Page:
to Jun 30


In celebration of our 20th Anniversary we asked 80 of the artists we have worked with to make two charms. To commemorate the occasion, one charm has become part of a massive charm bracelet which will go into the collection of a major art museum.

The other charm is for you.

Whether you want to start a collection of artist made jewelry,

add to the one you already have, gift a fantastic piece, or wear it yourself — you’ll be charmed.

Each charm comes with a 130 page full-color book detailing the project with introductions by art historian, writer, and curator, Liesbeth den Besten and Emily Stoehrer, Ph.D. the Rita J. Kaplan and Susan B. Kaplan Curator of Jewelry, Museum of Fine Arts, Boston.

The charms are available online and in the gallery on exhibit through June 30, shipping the first week of July.

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Digital Original
to Jun 9

Digital Original

This exhibition will feature work which is created primarily in the digital realm and then output as physical objects which are presented as two- and three-dimensional pieces of art in the traditional gallery setting. The goal of the exhibition is to introduce the viewer to work that may feel familiar in its presentation, but has been created using digital media which is less familiar. In this way, an opportunity for dialogue around the use of digital media and how it interacts with our established patterns of experiencing art is opened.

May 20 to June 9

Opening reception: Sunday, May 20, 2-4pm

Exhibiting Artists: Doug Bucci, Juan Dimida, Dan Hoffacker, Jonathan Laidacker, Rea RossiMichelle Rothwell, Jane Schultz, Lori SpencerErik Van Horn and Jen Zaylea

Curated by Michelle Rothwell and Paul Downie

There are three workshops associated with this exhibition.    Digital Original artist Jane Schultzclick here for Art on your iPhone Part 1(portraits/landscapes), click here for Part 2(collage/abstraction) and click here for Digital Painting with Digital Original artist Jonathan Laidacker

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to Jul 31



Jamie Bennett • Doug Bucci • Sharon Church • Thomas Gentille •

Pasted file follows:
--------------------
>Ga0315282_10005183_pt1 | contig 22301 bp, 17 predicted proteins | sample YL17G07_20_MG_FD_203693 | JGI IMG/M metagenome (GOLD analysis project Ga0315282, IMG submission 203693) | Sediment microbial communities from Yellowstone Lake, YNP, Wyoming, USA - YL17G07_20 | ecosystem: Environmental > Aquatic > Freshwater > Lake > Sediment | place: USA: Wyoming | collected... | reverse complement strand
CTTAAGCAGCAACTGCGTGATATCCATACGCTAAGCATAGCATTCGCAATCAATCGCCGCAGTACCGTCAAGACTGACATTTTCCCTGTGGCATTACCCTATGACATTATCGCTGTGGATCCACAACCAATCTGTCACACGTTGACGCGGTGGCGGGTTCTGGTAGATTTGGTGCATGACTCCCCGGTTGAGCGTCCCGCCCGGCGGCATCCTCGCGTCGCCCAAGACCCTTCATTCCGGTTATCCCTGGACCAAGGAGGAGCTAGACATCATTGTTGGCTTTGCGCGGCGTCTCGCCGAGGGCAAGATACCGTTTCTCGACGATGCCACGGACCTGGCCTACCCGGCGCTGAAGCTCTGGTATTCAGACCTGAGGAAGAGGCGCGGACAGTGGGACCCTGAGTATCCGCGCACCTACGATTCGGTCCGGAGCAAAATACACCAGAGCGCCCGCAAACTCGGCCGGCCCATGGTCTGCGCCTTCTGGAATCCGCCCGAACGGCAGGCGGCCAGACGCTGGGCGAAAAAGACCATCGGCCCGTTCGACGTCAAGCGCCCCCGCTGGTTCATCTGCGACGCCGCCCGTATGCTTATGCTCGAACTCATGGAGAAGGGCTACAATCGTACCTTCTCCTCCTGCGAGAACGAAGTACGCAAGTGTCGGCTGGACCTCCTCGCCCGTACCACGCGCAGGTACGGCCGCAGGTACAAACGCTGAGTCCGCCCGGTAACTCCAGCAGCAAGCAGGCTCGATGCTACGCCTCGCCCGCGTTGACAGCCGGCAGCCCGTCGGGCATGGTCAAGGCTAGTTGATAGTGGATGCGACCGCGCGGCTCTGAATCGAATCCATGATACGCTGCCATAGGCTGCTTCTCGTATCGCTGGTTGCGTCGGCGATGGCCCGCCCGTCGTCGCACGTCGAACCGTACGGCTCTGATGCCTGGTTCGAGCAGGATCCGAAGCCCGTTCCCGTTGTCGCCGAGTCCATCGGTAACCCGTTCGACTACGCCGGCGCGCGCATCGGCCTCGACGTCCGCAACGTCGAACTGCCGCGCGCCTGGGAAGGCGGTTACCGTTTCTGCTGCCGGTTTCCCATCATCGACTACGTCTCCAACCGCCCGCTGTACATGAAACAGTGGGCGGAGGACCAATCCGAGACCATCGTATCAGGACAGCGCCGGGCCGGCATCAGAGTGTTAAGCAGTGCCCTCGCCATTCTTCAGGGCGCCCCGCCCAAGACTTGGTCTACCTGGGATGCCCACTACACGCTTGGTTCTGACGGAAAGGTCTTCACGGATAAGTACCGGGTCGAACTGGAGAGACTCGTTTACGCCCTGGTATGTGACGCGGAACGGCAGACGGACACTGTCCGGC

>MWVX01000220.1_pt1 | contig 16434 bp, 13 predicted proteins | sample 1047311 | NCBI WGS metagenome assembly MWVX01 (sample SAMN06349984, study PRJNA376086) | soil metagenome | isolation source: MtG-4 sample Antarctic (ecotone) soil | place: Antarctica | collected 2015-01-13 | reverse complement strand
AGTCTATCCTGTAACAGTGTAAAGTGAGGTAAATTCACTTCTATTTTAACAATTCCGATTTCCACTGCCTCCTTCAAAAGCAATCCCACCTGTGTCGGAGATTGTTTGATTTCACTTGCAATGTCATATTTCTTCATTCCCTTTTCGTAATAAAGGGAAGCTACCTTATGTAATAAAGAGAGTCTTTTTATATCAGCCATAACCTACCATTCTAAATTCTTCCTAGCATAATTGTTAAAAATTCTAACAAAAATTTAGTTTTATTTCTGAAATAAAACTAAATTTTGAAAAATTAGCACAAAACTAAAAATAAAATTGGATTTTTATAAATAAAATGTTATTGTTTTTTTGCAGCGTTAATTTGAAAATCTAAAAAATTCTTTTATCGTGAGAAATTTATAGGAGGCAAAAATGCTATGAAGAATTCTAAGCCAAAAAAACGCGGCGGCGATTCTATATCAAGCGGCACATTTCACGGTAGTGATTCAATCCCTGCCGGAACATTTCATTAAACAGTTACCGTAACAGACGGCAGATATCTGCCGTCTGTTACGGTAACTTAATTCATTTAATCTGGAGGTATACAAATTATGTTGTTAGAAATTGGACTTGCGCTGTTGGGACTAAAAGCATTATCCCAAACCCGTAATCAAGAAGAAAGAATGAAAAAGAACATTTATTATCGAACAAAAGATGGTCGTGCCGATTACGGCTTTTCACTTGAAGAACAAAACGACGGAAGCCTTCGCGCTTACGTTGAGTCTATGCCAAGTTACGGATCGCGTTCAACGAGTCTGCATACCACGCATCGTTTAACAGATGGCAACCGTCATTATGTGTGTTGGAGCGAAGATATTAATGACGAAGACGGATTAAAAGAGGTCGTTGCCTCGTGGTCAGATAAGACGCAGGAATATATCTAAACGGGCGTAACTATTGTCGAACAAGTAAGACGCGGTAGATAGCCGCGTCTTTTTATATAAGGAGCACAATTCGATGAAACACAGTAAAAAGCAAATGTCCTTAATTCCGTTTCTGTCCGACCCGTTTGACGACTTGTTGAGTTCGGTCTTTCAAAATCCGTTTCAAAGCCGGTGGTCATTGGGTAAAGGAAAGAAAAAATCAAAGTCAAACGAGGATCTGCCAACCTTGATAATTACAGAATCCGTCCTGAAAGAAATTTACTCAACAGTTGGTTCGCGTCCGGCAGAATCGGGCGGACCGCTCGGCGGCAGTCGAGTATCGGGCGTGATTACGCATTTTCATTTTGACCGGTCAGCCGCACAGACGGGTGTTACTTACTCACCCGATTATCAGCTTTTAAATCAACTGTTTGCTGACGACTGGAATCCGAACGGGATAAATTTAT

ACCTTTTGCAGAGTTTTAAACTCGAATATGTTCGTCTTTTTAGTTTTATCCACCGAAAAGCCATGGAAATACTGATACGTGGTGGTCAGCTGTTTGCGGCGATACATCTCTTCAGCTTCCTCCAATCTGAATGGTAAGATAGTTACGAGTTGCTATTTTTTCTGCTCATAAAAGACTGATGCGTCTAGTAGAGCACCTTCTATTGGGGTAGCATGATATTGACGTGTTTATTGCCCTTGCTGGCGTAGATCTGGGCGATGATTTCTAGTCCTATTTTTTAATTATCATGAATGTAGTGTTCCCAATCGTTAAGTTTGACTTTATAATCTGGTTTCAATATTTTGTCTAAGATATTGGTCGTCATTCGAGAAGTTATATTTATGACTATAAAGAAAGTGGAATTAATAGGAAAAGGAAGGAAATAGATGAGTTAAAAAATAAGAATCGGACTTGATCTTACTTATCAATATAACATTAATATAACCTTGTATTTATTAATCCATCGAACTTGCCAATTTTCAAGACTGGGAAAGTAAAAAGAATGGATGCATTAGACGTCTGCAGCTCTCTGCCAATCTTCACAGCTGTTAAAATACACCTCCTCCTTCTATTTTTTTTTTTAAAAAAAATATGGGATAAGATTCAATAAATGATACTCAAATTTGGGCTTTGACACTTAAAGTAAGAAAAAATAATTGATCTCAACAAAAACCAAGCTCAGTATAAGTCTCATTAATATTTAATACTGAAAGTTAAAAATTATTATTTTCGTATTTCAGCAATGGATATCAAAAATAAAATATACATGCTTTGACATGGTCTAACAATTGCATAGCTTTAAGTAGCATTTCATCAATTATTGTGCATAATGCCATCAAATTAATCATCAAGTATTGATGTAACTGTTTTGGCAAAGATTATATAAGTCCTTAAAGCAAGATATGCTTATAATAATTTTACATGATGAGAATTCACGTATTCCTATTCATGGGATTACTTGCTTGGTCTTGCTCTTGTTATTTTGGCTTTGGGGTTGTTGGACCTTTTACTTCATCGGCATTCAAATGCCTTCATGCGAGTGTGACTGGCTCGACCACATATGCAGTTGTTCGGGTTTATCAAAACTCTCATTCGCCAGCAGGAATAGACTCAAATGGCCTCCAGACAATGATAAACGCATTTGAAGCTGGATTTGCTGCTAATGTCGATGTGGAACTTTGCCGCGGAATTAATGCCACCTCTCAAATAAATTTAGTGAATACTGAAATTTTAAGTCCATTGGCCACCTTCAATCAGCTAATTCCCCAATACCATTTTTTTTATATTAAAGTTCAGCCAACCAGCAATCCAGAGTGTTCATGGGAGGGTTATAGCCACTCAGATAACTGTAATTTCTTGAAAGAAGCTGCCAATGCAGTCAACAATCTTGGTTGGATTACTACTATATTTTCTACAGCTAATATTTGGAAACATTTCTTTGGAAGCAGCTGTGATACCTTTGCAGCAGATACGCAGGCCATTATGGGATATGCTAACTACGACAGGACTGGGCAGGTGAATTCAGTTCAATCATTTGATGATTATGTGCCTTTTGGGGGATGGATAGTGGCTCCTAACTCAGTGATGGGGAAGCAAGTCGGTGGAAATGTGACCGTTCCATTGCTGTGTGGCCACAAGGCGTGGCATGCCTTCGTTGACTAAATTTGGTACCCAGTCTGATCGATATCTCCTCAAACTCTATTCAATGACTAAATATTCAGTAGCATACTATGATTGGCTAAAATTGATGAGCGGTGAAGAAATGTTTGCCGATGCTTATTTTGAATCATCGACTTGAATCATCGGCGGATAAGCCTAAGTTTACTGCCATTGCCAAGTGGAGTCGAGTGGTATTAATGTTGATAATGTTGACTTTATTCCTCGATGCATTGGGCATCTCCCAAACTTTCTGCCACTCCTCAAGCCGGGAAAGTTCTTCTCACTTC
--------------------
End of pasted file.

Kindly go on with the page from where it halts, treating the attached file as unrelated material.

William Harper • Robin Kranitzky/Kim Overstreet •
Stanley Lechtzin/Daniella Kerner • Eleanor Moty • Judy Onofrio •
Albert Paley • Marjorie Schick • Helen Shirk • Kiff Slemmons



Theatinerstrasse 14
80333 München
089. 255 419 33
Öffnungszeiten Mo – Sa   10 – 19 Uhr

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to Dec 31

Acclaimed Artist Doug Bucci Reveals His Studio — And His Medical Data-Inspired Art Jewelry

As celebrated artist Doug Bucci debuts his Islet Necklace at the Cooper Hewitt Smithsonian Design Museum this week, we’re proud to bring you a behind-the-scenes look at the necklace’s creation. Bucci’s ingenious creative process was inspired by a deeply meaningful, if unlikely source: his own diabetes-related medical data. Learn about how the artist turns that data into art jewelry and how Shapeways has played a part in bringing his work to life. Plus, get a rare view of the acclaimed necklace as it travels from powder bed to museum exhibition. See interview:

For a deeper look at how Bucci creates the gradient dye effect on the Islet Necklace, make sure to check out his expert tutorial on dyeing Strong & Flexible nylon plastic jewelry. And don’t miss the full range of the artist’s work on his website.

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Jewelry of Ideas: Gifts from the Susan Grant Lewin Collection
to May 28

Jewelry of Ideas: Gifts from the Susan Grant Lewin Collection

Featuring nearly 150 brooches, necklaces, bracelets, and rings created by seminal designers from Europe, Asia, Australia, and North America, Jewelry of Ideas illuminates the radical conceptual and material developments in jewelry design that have transformed the field. Beginning with mid-20th-century American and European pioneers who pushed the boundaries of form and material, the exhibition traces the evolution of jewelry up to the avant-garde developments of the 1980s and through to the most recent innovations.